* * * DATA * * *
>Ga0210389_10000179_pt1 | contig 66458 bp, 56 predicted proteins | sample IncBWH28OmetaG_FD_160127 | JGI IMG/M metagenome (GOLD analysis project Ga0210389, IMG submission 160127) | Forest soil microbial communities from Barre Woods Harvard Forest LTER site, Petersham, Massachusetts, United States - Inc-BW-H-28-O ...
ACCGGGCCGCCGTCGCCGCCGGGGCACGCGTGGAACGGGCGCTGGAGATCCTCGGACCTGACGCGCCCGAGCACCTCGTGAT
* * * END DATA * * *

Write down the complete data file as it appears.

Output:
>Ga0210389_10000179_pt1 | contig 66458 bp, 56 predicted proteins | sample IncBWH28OmetaG_FD_160127 | JGI IMG/M metagenome (GOLD analysis project Ga0210389, IMG submission 160127) | Forest soil microbial communities from Barre Woods Harvard Forest LTER site, Petersham, Massachusetts, United States - Inc-BW-H-28-O ...
ACCGGGCCGCCGTCGCCGCCGGGGCACGCGTGGAACGGGCGCTGGAGATCCTCGGACCTGACGCGCCCGAGCACCTCGTGAT